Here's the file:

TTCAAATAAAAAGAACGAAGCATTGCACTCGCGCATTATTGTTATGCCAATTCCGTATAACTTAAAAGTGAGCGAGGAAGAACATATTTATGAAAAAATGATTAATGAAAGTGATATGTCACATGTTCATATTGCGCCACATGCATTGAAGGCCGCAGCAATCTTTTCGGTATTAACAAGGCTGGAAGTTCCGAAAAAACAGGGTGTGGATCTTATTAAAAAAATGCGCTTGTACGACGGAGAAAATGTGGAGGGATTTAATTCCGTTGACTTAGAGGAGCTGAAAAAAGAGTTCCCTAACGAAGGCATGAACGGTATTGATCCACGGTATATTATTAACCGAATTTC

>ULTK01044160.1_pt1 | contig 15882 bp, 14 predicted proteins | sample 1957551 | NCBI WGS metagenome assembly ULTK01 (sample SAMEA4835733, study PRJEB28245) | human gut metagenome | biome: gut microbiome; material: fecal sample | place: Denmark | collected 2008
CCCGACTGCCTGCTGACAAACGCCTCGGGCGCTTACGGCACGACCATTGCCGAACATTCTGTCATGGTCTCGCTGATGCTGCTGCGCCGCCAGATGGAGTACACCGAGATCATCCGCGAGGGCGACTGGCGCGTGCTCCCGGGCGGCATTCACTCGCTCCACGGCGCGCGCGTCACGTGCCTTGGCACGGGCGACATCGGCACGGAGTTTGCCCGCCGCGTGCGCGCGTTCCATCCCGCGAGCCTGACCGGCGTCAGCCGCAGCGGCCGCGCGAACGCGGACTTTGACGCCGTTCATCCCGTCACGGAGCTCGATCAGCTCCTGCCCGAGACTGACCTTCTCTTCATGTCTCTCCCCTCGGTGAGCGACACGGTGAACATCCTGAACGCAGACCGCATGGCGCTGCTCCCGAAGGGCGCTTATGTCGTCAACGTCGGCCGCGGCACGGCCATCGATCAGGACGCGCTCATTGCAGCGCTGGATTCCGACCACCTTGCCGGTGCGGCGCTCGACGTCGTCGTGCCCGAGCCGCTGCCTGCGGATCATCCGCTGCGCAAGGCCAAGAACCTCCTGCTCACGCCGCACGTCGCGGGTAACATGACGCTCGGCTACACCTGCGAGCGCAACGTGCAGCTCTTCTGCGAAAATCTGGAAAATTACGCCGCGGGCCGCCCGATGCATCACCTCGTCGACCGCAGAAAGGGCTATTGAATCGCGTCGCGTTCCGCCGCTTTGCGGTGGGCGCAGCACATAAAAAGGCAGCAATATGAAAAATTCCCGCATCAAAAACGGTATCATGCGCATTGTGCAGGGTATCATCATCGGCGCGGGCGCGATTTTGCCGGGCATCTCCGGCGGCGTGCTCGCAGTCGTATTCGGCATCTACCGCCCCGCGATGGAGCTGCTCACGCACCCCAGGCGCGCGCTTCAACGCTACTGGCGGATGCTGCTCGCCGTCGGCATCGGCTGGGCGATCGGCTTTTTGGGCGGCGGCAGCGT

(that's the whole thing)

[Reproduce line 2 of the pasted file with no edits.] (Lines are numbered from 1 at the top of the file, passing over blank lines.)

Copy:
>ULTK01044160.1_pt1 | contig 15882 bp, 14 predicted proteins | sample 1957551 | NCBI WGS metagenome assembly ULTK01 (sample SAMEA4835733, study PRJEB28245) | human gut metagenome | biome: gut microbiome; material: fecal sample | place: Denmark | collected 2008